Of late, there’s been a surfeit of videos for Coca-Cola which can be broadly clubbed under ‘activation’ or Promo. Most of them involve an on-ground event where consumers engage with the Coca-Cola brand directly or indirectly. Some of these activations have gone on to win awards, while many have become viral successes. All of them have the ingredients of great activation programmes. The latest in such videos are these:
Coca-Cola Second Lives
As part of its global sustainability program, Coca-Cola has launched ‘2ndLives’, a line of 16 innovative caps which can be screwed onto bottles after consumption, transforming them into fun and useful objects, such as a paintbrush, water-squirter and pencil sharpener, among others, and encouraging consumers to reuse and recycle plastic.
Agency: Ogivly & Mather, Beijing
Coca-Cola Happy ID
An activation programme in which people can take portrait pictures for use in official IDs through Coca-Cola branded photo booths. The catch: the camera activates only when it detects a smile.
Agency: McCann, Lima
Coca-Cola Happy Beep
Coke opens happiness everywhere. With a small surprise in the counters of a major Brazilian supermarket chain, they were able to open smiles even before the consumer opened a Coke.
Agency: Ogilvy & Mather
Coca-Cola Friendly Twist
Rooted in a fantastic, universal insight about the first day in college and what it takes to break the ice and bring people together.
Agency: Leo Burnett, Colombia
Coca-Cola: Hello Happiness
To give labourers in the UAE a few extra minutes of happiness, Coca-Cola created the Hello Happiness Phone Booth — a special phone booth that accepts Coca-Cola bottle caps instead of coins for a free 3-minute international phone call, helping them connect with their families back home more often.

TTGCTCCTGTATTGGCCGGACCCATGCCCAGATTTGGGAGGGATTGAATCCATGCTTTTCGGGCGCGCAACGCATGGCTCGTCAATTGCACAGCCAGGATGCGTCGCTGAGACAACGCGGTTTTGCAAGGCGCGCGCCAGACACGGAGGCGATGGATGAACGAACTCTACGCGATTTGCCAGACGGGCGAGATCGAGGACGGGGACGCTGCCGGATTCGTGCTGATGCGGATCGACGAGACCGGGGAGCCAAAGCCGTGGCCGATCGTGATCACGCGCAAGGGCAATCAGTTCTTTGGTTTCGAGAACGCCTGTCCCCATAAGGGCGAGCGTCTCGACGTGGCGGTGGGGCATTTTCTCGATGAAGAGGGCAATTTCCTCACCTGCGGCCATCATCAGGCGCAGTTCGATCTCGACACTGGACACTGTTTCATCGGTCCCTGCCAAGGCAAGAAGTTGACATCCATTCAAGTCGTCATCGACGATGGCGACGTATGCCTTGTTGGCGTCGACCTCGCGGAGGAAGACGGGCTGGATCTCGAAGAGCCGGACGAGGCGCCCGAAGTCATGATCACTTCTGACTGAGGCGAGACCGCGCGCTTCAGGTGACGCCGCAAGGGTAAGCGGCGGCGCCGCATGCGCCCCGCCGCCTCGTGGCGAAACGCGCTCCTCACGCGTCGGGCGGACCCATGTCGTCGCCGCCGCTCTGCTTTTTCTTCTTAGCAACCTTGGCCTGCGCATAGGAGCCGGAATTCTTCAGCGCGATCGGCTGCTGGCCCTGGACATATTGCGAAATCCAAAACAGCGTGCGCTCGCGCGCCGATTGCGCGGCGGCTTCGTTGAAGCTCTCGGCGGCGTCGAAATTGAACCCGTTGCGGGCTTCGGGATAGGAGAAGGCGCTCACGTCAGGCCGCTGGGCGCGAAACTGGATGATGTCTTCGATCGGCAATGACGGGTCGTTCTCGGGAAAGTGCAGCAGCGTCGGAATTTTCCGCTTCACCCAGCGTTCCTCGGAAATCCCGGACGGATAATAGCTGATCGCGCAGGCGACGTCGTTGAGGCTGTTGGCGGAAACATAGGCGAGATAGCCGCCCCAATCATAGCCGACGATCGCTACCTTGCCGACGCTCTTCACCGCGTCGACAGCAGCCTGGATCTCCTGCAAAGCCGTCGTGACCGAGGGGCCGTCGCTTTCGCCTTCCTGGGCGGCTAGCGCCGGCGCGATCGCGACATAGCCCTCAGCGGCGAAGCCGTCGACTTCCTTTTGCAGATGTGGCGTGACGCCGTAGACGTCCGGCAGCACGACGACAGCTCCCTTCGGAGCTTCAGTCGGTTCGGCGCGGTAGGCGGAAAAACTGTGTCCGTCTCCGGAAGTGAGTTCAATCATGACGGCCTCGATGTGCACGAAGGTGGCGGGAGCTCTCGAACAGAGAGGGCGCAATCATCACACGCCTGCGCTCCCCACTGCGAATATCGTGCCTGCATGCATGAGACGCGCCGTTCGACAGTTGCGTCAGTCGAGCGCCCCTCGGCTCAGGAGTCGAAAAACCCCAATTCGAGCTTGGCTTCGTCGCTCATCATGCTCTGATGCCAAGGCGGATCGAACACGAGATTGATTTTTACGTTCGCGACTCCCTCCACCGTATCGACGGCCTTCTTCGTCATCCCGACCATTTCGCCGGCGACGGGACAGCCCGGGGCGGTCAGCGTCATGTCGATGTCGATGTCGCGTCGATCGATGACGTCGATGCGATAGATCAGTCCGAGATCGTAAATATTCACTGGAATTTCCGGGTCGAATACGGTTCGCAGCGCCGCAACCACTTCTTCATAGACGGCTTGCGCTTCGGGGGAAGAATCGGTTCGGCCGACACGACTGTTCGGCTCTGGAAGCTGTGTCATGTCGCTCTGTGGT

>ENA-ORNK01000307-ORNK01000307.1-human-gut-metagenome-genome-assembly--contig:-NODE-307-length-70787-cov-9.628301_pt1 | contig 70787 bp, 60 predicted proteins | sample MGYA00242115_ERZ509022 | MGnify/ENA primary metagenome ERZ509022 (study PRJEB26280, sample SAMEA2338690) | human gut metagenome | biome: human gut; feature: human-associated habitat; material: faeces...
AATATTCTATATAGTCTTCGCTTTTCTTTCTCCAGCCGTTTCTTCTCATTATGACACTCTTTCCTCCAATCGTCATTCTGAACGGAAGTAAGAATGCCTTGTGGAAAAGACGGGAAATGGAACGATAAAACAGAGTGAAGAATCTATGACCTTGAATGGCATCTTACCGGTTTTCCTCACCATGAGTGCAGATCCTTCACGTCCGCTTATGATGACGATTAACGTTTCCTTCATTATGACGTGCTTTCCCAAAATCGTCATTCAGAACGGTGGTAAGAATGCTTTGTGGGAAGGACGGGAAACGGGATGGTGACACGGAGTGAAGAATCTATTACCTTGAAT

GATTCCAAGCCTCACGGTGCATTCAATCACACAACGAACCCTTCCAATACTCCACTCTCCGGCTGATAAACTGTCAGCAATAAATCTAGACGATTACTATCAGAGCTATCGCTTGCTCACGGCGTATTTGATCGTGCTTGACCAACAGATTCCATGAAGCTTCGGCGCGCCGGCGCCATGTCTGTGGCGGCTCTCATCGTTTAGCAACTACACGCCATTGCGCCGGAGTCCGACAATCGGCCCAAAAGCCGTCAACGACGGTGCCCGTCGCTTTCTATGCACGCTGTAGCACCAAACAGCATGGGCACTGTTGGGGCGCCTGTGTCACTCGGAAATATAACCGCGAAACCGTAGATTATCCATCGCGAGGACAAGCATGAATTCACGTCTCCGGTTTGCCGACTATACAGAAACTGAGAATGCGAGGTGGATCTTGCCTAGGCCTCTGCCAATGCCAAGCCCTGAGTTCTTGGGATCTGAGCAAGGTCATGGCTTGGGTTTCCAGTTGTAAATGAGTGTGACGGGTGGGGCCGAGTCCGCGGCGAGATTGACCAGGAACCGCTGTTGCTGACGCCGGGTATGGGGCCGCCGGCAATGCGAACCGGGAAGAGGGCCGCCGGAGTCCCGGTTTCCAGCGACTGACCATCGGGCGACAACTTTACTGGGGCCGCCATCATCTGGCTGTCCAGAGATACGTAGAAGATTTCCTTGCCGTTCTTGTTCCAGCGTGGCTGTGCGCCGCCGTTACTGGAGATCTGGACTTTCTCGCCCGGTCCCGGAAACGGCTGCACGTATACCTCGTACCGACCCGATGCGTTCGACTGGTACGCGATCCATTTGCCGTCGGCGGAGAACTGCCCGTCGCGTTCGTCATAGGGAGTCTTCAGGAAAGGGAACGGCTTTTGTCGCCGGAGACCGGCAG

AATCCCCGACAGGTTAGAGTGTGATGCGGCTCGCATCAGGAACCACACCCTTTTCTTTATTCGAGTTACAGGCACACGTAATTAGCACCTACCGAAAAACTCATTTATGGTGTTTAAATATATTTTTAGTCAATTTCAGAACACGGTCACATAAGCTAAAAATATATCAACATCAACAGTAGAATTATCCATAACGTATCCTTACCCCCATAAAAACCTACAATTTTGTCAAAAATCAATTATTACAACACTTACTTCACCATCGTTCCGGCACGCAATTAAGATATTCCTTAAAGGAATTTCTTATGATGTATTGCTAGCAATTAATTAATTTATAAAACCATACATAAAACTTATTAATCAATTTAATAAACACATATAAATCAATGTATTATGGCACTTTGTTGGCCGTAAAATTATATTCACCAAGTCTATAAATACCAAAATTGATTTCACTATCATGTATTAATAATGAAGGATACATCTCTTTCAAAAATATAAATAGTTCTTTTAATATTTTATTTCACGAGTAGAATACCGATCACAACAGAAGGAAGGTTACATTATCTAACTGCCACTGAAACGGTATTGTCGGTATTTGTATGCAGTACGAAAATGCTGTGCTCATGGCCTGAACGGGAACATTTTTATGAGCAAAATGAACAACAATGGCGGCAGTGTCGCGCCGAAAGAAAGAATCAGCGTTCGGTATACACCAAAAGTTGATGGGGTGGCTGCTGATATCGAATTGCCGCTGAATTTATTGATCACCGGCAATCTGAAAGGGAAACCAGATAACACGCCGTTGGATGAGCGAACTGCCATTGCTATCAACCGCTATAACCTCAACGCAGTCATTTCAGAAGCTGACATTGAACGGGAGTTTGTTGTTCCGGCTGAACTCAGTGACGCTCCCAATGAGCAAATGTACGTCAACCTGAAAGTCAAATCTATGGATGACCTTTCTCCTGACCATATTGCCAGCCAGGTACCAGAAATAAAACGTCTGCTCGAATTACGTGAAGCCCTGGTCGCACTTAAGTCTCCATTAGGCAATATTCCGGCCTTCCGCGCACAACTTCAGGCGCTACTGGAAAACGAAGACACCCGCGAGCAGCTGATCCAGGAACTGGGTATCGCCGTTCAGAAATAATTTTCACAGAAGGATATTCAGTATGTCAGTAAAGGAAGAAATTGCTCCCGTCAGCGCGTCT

Agency: Y&R, Dubai
The Coca-Cola Mini Kiosk
When the can is mini, so is the kiosk.
Agency: Ogilvy & Mather, Berlin
I think the reason why such activations are being churned out thick & fast (and churned out well) is due to the focus and simplicity of the central idea: happiness. Any act, which brings a smile in the faces of people interacting with that act qualifies as meeting the brief. Of course, the brand values of shared happiness, good clean fun have to be kept in mind. The role of the actual product can sometimes be tenuous (as in the Coca-Cola photo booth in Peru), which is fine. In other case, the product plays a central role – as with the Beijing (Second Life) and UAE (calling overseas) activations.
However, I can’t help get the feeling that such activations are thought of and immaculately executed (with slick case videos and all) clearly with an eye on awards. I don’t think anyone is going to ask whether such activations directly resulted in sales increase mainly because of the stature of the brand and what such activations do to the brand. Coca-Cola is an iconic brand with several marketing programs in place to drive demand – so there is no pressure of such activations directly impacting sales. What such activations do is to brighten the halo around the brand, strengthen the brand affinity and make the brand even more likeable. The activations bring a smile on the viewer’s face too as they have a air of ingenuity about them (use of technology, a twist in an everyday tale) and singularly focused on sharing happiness.